To many modern Western Christians, the Great Schism of 1054 seems incomprehensible. Not only are definitions of the Holy Trinity seemingly so irrelevant to modern Evangelical practice, but the heated distinction between the two views almost seems like a sinful dispute over something that shouldn’t really matter. I mean, who cares who proceeds from what, right? It’s all God, right? We love Jesus, don’t we?
And yet, that is the problem. The reason for the Filioque comes about precisely from the attitude that “it’s all God”. Because while it is “all God”, it’s not all the same. And to pretend that it is so goes beyond the bounds of theoretical intellectual musings, and into how one directly experiences the Holy Trinity of the great I AM.
Who is God? What is God? What is the nature of God? If we are to truly know God, which is necessary for salvation, then these questions are actually important. Because if you believe something else about God, you are not worshiping God, but something else.
The Filioque – the proposal that the Holy Spirit proceeds not only from the Father, but also God the Son, stinks of the driest of dry theology. But what is it really saying? What is the real implication?
Here is what it is necessary to know: Originally the Church agreed that the Holy Spirit proceeds from God the Father. This is not in dispute. God the Son also proceeds from (or more correctly, is begotten by) God the Father. This was the original belief held by the Church. Not even Latins disagree with this. This is the formula.
However, in the 6th Century, some Christians, spurred on by former Arians who had been chrismated into Orthodoxy, wanted to emphasize a particular view of God that the 4th Century Bishop Augustine of Hippo had put forward – that of Divine Simplicity. In other words, God has a unity to Himself that comes down to His Essence. He is Holy, and He stands alone and apart from His creation. Therefore, the Spirit also proceeds from the Son. Because it is All God, and the Incarnate God should breathe life into the Works of God. And as the Franks replaced the Byzantine Roman influence in Western Europe in the 8th and 9th Centuries, this view of God as Divinely Simple and set apart became the predominant view of God.
It’s a view that makes logical sense to a point, but is not part of the teaching of the Church and its Fathers. God is not separate from His creation in the sense that he is “somewhere else”. He is everywhere! Furthermore, He is Relationship, He has Three Persons, and He seeks to relate to us. To say that the Incarnate God initiates the Spirit God subordinates the Spirit to the Incarnate, and reduces God to His Essence, One that is set apart from the material world, and from us. It causes an imbalance in the Trinity. It is the Spirit that gives Life and that fills the material world, so if we reverse the order to say the Spirit proceeds from the Incarnate, then we are saying that the Spirit is not someone that already fills all things – He is merely a Gift deigned to be given by Christ to the worthy, and the implication is that this Gift is created, not pre-existent. The Spirit reduces in importance.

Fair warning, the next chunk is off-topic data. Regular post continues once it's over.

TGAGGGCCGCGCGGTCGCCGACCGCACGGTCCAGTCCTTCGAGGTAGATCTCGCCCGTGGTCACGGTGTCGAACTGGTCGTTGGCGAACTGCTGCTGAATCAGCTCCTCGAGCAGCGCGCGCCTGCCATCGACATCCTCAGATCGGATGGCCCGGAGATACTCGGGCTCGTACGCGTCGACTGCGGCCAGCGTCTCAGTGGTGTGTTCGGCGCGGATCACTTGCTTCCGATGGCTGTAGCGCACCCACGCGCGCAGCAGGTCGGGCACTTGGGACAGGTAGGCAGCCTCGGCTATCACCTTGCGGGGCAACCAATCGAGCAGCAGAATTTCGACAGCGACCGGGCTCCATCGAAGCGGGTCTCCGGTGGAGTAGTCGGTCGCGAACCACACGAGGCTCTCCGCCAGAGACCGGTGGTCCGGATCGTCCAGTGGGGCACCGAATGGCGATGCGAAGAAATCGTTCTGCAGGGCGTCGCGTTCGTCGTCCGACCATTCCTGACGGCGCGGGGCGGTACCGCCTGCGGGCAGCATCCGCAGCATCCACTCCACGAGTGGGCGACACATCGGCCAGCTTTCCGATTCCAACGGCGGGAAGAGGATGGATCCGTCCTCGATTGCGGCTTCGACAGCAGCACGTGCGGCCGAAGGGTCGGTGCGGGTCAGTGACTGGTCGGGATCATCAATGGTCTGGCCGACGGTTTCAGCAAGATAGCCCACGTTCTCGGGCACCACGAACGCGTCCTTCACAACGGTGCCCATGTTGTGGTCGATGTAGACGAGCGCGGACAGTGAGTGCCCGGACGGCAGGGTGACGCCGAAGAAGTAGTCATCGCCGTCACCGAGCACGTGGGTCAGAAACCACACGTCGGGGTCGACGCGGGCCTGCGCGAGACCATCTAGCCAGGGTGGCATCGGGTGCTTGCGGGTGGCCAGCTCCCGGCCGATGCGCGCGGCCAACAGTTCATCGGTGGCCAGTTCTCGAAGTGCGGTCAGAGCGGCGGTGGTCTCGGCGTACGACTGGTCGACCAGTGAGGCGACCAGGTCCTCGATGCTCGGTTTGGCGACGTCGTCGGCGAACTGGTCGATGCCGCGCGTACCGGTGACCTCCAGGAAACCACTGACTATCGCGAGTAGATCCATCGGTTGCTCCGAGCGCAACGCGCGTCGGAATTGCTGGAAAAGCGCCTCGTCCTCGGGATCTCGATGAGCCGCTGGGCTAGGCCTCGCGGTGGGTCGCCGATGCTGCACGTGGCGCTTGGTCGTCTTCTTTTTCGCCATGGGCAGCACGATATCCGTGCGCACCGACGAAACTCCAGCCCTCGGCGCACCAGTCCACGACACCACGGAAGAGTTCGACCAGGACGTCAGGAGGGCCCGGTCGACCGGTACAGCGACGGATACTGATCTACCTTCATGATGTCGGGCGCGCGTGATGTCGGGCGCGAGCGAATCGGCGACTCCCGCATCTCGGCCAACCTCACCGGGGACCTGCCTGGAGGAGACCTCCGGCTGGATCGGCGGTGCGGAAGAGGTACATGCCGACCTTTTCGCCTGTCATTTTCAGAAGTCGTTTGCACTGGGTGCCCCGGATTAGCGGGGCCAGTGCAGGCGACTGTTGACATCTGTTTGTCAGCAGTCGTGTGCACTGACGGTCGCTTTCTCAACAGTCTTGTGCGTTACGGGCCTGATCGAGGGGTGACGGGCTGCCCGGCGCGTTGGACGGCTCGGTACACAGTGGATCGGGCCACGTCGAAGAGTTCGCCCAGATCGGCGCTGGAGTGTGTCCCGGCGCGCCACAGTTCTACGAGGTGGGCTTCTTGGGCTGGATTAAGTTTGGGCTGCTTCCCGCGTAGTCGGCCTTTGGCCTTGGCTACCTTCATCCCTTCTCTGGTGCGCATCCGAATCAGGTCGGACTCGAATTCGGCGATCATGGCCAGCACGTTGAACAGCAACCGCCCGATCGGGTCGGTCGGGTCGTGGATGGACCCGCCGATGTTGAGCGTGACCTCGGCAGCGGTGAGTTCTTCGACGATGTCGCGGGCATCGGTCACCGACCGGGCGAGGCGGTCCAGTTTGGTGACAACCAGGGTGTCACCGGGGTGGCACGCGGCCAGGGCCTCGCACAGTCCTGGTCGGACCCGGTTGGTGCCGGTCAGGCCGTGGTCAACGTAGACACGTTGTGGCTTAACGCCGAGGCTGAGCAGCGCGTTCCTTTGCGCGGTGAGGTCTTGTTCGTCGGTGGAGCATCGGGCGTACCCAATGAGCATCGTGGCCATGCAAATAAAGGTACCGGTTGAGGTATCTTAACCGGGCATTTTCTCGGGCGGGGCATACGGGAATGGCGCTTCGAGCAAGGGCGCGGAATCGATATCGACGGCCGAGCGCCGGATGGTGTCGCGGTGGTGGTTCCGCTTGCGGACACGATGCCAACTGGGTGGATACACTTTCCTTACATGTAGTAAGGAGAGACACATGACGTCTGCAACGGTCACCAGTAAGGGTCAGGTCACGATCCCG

The Orthodox teach that God is not only Essence, but Energy, and that furthermore, we can partake of this Energy and become One with it. This is, in fact, the very purpose of our Christian life. The first thing that most Orthodox pray during their prayer time is a prayer to the Holy Spirit:
“O Heavenly King, O Comforter, the Spirit of Truth who art in all places and fillest all things; Treasury of good things and Giver of Life – come and dwell in us and cleanse us from every stain, and save our souls, O Gracious Lord!”
It is this process of theosis which distinguishes Orthodoxy from the West, and the distinction that the Spirit proceeds from the Father and not the Son is both a symptom and a cause of this view. Rather than being a minor theological hangup, it determines in a very basic and fundamental way how an Eastern Christian approaches their faith as distinct from a Western one (ie. Roman Catholics, or most Protestants). Orthodoxy sees salvation as a journey of theosis through continually seeking the Spirit of God. The West, on the other hand, believes Divine Grace to be created, and seeks mostly justification, with the gifts of the Spirit philosophically limited to evinced proof of that justification.
It remains to ask what is the truth of the matter. Obviously I support the Orthodox view, but I won’t make a defense of it here, since there are numerous Internet articles doing so. What those articles don’t do is tell you what the big deal is, and I hope I’ve given readers a partial understanding here. All theology ultimately informs practices, and to be pietist and say that the theology does not matter as long as one lives to follow the moral practices of Christianity begs the question: What sort of Christianity? Defining the Trinity properly is therefore crucial.